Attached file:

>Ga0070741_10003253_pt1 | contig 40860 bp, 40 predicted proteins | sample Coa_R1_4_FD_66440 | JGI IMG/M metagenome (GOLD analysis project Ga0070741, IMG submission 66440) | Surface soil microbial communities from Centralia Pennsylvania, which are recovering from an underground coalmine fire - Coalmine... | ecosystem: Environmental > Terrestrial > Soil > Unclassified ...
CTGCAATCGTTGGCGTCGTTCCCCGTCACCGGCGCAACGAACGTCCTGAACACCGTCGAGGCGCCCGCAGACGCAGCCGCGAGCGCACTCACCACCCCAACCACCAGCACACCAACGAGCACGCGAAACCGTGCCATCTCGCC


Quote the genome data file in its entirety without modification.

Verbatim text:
>Ga0070741_10003253_pt1 | contig 40860 bp, 40 predicted proteins | sample Coa_R1_4_FD_66440 | JGI IMG/M metagenome (GOLD analysis project Ga0070741, IMG submission 66440) | Surface soil microbial communities from Centralia Pennsylvania, which are recovering from an underground coalmine fire - Coalmine... | ecosystem: Environmental > Terrestrial > Soil > Unclassified ...
CTGCAATCGTTGGCGTCGTTCCCCGTCACCGGCGCAACGAACGTCCTGAACACCGTCGAGGCGCCCGCAGACGCAGCCGCGAGCGCACTCACCACCCCAACCACCAGCACACCAACGAGCACGCGAAACCGTGCCATCTCGCC